By Jim Owczarski Sports Editor Published Aug 27, 2013 at 1:09 PM Photography: David Bernacchi

It wasn’t the typical "welcome to the big leagues" moment one would expect to hear from a rookie, but Milwaukee Brewers second baseman Scooter Gennett knew he was in for something a little different in ninth major league game on June 14 when he faced Bronson Arroyo and the Cincinnati Reds at the Great American Ballpark in Ohio.

In fact, Gennett pulled a home run to deep right off the veteran right-hander in his first at-bat, turning on a sinker down and in.

Then, in his next at-bat, he saw a backdoor slider he sent into the gap for a double. The third at-bat, Arroyo retired him with a changeup. In each contest, the game within the game, Arroyo fired an array of pitches at Gennett, constantly changing his plan of attack.

"He was making adjustments on me and I was able to make adjustments on him and he got me on my last at-bat," Gennett said.

It was a quick lesson of what was to come, especially once Gennett returned to the Brewers after spending most of July in Class AAA Nashville – major league pitchers do their homework, and you rarely see the same thing twice.

"Even within the game, but more when they’re able to sit back and do their homework and see a bunch of video and make those adjustments," Gennett said. "That’s when you really see it."

Despite that early tutorial from Arroyo, Gennett’s first stint with the club wasn’t so much about adjusting as it was about impressing. He was up from June 3-26 to platoon with struggling starter Rickie Weeks, and he recorded an at-bat in 17 games (10 starts). In those 45 plate appearances he hit .214 with a .250 on base percentage. He had three extra base hits and struck out seven times.

"I feel like the first time up, obviously you want to show everybody what you can do," he admitted. "You want all the family and everybody watching, you want to show them what you’re able to do and I feel maybe, at first, I was trying to do a little bit too much rather than just do me.

Recalled on July 30 for a double-header against the Cubs, but retained once Weeks was lost for the season with a hamstring injury, Gennett has started 17 of his last 20 games and his hitting a robust .387. He still isn’t walking much (five) but his OPS is an impressive 1.088. He has shown some more pop with eight extra base hits, including four home runs.

"He’s not chasing the ball as much as the first time he was up; pretty anxious, just wanted to impress, chased a lot," Brewers manager Ron Roenicke said.

"I’m not seeing that as much. I think anytime you come up here, you’re here for a while, you get sent down, you figure out what you need to be better at. I think when he came back up, we saw improvement from him. The guys that have the aptitude to figure things out, not that everybody doesn’t have some of that aptitude, but the guys that are really good at it, they figure out what they need to do to play well here."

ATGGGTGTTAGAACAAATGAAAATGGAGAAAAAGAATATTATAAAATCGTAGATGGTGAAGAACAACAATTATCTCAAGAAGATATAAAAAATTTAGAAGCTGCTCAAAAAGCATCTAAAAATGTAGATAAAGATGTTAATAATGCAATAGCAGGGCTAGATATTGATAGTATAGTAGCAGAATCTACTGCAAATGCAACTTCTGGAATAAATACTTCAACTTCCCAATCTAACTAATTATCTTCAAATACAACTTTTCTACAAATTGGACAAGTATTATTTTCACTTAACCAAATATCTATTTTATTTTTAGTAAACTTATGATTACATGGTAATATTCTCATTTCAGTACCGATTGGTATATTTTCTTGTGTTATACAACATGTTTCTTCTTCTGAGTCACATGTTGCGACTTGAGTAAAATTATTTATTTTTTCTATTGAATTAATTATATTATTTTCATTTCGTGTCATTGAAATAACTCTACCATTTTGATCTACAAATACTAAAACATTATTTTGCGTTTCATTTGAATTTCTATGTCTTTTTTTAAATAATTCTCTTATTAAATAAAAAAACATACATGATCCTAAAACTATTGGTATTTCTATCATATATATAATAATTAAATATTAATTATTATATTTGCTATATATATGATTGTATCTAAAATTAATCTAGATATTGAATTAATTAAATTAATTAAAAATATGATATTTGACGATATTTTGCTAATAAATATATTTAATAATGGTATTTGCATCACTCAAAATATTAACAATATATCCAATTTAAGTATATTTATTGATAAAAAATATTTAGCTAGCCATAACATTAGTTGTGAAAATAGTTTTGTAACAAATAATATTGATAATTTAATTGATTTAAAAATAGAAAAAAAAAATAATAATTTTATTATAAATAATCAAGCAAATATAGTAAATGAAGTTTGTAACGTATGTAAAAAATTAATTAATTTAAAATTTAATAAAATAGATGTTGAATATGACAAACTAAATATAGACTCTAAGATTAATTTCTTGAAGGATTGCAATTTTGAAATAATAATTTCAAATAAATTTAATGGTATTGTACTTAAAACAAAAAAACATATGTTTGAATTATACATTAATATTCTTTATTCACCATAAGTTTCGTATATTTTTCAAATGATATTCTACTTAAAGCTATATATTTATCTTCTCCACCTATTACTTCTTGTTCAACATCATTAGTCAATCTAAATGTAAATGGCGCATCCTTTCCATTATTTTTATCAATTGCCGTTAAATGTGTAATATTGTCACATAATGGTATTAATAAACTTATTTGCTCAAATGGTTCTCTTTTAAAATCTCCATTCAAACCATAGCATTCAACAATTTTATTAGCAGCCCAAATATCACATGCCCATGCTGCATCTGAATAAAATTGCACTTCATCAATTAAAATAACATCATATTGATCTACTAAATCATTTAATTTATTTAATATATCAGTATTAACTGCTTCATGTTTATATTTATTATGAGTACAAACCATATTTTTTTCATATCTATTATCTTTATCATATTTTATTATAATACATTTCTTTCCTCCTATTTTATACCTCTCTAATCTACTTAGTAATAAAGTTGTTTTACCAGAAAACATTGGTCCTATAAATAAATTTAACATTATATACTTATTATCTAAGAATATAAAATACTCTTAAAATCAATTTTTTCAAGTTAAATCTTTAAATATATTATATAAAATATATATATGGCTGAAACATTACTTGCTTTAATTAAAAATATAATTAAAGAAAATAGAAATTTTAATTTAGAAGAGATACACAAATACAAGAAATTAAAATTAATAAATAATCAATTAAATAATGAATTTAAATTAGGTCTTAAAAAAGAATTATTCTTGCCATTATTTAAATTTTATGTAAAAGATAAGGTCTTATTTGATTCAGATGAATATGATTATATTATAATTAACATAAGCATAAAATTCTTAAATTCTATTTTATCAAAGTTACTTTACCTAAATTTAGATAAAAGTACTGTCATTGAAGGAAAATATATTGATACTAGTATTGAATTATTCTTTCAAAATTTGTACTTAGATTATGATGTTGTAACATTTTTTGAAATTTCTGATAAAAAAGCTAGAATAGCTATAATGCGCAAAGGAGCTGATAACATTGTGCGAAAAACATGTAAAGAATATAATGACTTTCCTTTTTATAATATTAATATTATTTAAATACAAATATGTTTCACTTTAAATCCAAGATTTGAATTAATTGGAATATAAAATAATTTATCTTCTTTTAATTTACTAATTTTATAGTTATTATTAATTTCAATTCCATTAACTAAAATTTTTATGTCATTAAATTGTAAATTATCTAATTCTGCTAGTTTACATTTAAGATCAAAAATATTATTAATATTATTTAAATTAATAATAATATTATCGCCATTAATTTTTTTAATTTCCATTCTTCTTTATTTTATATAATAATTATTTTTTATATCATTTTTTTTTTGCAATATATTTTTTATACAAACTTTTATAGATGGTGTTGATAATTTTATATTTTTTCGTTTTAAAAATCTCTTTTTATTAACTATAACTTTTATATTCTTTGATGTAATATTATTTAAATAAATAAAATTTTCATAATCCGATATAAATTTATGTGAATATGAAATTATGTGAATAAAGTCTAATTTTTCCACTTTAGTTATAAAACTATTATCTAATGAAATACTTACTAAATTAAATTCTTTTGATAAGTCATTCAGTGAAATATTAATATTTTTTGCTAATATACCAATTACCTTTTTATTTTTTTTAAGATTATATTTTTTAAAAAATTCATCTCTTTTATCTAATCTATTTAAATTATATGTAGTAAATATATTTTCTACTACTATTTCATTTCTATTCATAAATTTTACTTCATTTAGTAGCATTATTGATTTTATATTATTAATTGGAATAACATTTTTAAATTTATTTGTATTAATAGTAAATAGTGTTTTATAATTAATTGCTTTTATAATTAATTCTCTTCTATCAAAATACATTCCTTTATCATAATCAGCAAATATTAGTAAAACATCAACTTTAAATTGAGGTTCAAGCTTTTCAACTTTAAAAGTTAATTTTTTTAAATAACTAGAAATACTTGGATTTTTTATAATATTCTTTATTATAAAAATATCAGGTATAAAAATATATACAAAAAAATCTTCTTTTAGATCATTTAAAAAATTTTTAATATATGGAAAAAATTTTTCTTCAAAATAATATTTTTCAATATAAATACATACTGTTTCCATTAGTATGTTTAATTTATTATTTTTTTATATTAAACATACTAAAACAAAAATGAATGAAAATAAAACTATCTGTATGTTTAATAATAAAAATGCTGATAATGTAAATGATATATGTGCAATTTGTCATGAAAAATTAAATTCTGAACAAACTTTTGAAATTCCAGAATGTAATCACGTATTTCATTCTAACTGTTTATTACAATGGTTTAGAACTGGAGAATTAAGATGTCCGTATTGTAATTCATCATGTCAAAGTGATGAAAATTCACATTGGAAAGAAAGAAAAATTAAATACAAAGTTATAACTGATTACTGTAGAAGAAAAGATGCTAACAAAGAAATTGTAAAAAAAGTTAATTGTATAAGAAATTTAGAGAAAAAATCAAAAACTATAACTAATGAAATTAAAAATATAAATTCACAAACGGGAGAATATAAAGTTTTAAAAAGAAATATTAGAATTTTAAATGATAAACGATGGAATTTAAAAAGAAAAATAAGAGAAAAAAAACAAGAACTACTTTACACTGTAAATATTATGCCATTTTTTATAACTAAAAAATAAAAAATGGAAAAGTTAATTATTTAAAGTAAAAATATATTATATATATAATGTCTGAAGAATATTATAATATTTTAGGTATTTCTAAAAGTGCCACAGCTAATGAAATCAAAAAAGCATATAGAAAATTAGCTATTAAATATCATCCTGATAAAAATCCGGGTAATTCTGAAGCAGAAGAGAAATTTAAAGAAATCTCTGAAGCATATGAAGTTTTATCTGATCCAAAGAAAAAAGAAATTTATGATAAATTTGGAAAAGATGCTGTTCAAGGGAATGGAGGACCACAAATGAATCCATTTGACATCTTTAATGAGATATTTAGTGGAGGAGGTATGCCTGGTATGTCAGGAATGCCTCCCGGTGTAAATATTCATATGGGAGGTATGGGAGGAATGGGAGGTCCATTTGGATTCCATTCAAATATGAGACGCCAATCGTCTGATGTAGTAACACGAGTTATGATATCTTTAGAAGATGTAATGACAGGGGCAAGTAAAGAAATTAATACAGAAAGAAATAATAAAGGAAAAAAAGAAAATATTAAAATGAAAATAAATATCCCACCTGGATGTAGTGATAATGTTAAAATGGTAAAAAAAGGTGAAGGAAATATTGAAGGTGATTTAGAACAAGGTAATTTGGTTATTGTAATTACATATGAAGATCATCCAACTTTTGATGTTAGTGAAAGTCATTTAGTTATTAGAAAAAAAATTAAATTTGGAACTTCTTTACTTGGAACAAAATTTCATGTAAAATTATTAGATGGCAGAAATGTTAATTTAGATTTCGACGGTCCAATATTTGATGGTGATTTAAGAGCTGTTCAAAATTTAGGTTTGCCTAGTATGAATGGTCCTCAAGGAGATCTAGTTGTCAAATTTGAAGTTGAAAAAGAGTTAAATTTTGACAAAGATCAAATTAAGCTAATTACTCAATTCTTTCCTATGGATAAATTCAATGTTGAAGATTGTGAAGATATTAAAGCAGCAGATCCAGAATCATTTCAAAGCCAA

What Gennett "figured out" was actually something he was schooled on after his first season in Class A Wisconsin in Appleton. He started out hitting .370, but then his average fell to .309 by the end of the year. It was that he realized opposing teams began to adjust to his style, but he did none of his own.

Now, take that to the major league level, where such adjustments can happen at-bat to at-bat, series to series and team to team.

That’s the thing about the big leagues – everybody sees everything," he said.

That said, he admits that as of now pitchers are going right after him with pitches in the zone, daring him to beat them first before they drill deeper into scouting reports. Perhaps that is why 64 percent of the first pitches he sees are strikes and nearly 35 percent of them are fastballs.

He is having some luck once he makes contact, too – his batting average of balls in play (BAbip) is an incredibly high .455 – about 160 points above league averages – but that’s Gennett’s game: In 2,048 plate appearances over three and a half seasons in the minor leagues, he has walked just 107 times.

It works, too. According to FanGraphs, Gennett makes contact with a pitch inside the strike zone an incredible 94.3 percent of the time and makes contact 86.4 percent of the he swings, regardless of where the pitch is located.

"Really, it’s just been getting back to what works," he said. "I’m not trying to impress anybody and I’m not trying to do too much, just play my game and see what happens from there. It’s been working as of late."

One of the reasons Gennett was able to get back to what works for him was the knowledge that he will likely play every day with Weeks’ done for the season.

"It always helps when you know you’re playing, when you have a feeling you’ll be playing every day and you have that job," he said. "I feel like when I first got called up it was like an every other day, match up type thing, so when I got in there I was trying to do really good so I could stay in there. Now, that ‘do good, be able to play’ pressure is a little bit diminished.